May 27, 1402 at 12:58
With the addition of these two important and attractive features to the iPhone 16 Pro, it might be better to wait for this generation and buy the iPhone 14 and 15.
In the past few weeks, the rumor market about the iPhone 15 Pro has been heating up, and every day news about the new features of this long-awaited flagship is leaking out. However, according to new information, potential buyers of the iPhone 15 should hold off until the iPhone 16 Pro is announced.
While the iPhone 15 Pro is expected to be equipped with the new and powerful A17 chip and have a display with much narrower bezels than the iPhone 14 Pro, Apple analyst Ming Chiko predicts that the iPhone 16 Pro will likely come with a periscopic lens and a larger display. Those are two significant upgrades.
iPhone 16 Pro is coming with big changes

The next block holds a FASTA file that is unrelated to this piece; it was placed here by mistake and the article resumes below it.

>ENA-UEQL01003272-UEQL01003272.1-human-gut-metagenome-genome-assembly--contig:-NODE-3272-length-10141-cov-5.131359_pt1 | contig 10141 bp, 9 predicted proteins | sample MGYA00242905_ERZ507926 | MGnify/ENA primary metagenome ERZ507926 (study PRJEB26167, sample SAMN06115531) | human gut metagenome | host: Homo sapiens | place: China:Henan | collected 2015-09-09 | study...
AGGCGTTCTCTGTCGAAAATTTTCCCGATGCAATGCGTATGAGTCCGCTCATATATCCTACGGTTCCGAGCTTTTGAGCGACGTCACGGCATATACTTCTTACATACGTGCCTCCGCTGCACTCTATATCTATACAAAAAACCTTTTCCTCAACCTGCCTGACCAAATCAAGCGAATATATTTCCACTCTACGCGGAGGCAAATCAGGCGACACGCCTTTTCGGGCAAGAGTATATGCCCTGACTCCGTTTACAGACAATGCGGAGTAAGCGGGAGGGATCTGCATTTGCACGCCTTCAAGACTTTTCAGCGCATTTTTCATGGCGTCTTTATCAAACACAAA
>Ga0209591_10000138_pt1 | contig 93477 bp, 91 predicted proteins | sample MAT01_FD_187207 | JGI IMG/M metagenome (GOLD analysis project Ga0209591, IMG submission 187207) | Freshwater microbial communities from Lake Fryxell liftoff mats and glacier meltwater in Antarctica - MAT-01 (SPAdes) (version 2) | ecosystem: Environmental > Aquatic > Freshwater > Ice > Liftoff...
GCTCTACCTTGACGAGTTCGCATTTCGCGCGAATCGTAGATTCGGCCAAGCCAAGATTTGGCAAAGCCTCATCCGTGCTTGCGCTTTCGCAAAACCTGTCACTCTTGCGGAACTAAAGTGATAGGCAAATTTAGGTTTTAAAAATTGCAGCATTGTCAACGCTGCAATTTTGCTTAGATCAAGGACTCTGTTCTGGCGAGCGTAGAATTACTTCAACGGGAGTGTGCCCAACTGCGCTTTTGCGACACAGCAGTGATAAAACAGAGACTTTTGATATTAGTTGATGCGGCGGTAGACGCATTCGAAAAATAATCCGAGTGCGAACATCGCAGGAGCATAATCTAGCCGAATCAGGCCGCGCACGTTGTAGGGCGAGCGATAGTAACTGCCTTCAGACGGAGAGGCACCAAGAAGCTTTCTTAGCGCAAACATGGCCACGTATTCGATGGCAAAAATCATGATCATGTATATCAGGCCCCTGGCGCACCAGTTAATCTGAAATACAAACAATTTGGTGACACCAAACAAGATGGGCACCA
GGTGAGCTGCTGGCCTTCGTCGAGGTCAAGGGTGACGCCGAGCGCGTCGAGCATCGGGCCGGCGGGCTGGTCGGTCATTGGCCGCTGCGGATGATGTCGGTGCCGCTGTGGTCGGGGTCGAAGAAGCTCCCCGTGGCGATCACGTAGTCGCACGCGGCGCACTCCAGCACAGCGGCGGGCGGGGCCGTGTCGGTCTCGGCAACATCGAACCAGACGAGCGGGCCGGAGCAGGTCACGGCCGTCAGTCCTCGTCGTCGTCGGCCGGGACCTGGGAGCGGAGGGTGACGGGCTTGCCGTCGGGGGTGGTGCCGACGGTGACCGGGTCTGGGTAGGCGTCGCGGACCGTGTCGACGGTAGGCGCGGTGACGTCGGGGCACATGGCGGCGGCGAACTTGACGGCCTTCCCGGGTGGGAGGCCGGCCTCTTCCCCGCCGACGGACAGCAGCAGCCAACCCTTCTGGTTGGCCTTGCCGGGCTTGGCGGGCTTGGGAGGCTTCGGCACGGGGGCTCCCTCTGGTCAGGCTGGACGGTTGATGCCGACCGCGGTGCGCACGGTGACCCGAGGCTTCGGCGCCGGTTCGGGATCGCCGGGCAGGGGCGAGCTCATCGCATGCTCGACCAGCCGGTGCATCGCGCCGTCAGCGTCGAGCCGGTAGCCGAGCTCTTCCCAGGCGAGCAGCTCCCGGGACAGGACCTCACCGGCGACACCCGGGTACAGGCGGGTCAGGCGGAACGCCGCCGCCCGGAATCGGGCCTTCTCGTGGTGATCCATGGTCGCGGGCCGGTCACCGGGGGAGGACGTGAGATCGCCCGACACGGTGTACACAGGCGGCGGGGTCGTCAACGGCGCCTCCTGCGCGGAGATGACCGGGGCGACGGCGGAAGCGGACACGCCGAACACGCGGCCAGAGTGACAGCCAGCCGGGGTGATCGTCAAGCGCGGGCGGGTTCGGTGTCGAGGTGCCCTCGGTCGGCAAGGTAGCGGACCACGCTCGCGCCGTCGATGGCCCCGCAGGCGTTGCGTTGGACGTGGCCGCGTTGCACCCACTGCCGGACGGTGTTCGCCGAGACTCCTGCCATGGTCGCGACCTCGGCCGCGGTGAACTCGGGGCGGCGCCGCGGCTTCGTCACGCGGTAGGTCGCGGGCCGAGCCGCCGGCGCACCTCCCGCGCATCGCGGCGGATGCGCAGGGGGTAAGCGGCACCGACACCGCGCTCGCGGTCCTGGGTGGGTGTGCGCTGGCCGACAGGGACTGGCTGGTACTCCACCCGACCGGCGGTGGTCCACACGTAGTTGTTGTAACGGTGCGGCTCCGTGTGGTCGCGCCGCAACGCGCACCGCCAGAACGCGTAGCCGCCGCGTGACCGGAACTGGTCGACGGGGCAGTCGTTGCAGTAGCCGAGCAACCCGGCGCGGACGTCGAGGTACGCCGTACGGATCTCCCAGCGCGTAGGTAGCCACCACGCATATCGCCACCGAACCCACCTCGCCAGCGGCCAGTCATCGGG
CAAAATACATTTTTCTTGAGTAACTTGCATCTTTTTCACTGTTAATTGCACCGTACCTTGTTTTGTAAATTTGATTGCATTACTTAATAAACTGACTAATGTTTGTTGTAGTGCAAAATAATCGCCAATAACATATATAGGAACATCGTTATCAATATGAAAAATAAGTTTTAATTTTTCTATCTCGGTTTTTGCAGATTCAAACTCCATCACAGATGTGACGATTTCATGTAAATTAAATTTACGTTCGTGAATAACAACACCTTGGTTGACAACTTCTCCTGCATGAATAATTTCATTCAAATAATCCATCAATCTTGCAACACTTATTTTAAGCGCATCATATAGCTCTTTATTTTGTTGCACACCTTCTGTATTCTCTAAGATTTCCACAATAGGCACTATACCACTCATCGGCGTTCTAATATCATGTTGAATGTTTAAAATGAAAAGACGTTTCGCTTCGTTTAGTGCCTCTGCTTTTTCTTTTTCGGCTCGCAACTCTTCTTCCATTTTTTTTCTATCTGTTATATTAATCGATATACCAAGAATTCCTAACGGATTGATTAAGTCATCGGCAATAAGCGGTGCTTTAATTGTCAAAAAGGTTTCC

In other words, the iPhone 16 Pro could be a possibly smaller and cheaper version of the iPhone 15 Ultra, which, according to rumors, will enter the market this year instead of the Pro Max series. According to Kuo, it is rumored that the Ultra version will be equipped with a periscopic lens due to the larger screen size compared to the iPhone 15 Pro. According to predictions, the Pro and Ultra versions will be available with 6.1 and 6.7 inch screens, respectively.
However, the possible increase in the dimensions of the iPhone 16 Pro in 2024 will allow Apple to add a periscopic lens to the back of the device. Koo’s comments follow earlier rumors suggesting Face ID components and a front-facing camera under the display. Just like many Android phones that have a fingerprint scanner hidden under the display.
This upgrade will likely come in the form of an upgraded dynamic island, which is currently visible as a fancy digital notch on the iPhone 14 series. Additionally, both the Ultra and Pro versions of the iPhone 15 are rumored to have solid-state power and volume buttons. However, Apple analysts now predict that these buttons will enter the production line instead of the iPhone 16.
Solid state buttons use haptic vibrations to simulate the sensation of being touched. However, Apple reportedly needs more time to develop the touch motors needed to power the technology.